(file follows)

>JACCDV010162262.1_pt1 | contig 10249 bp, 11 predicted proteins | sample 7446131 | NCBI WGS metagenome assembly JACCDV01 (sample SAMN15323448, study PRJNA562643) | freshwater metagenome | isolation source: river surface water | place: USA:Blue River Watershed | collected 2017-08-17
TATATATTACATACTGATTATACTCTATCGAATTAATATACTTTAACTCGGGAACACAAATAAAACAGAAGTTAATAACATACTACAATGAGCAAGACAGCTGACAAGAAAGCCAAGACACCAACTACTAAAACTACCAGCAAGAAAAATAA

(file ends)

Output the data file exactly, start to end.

>JACCDV010162262.1_pt1 | contig 10249 bp, 11 predicted proteins | sample 7446131 | NCBI WGS metagenome assembly JACCDV01 (sample SAMN15323448, study PRJNA562643) | freshwater metagenome | isolation source: river surface water | place: USA:Blue River Watershed | collected 2017-08-17
TATATATTACATACTGATTATACTCTATCGAATTAATATACTTTAACTCGGGAACACAAATAAAACAGAAGTTAATAACATACTACAATGAGCAAGACAGCTGACAAGAAAGCCAAGACACCAACTACTAAAACTACCAGCAAGAAAAATAA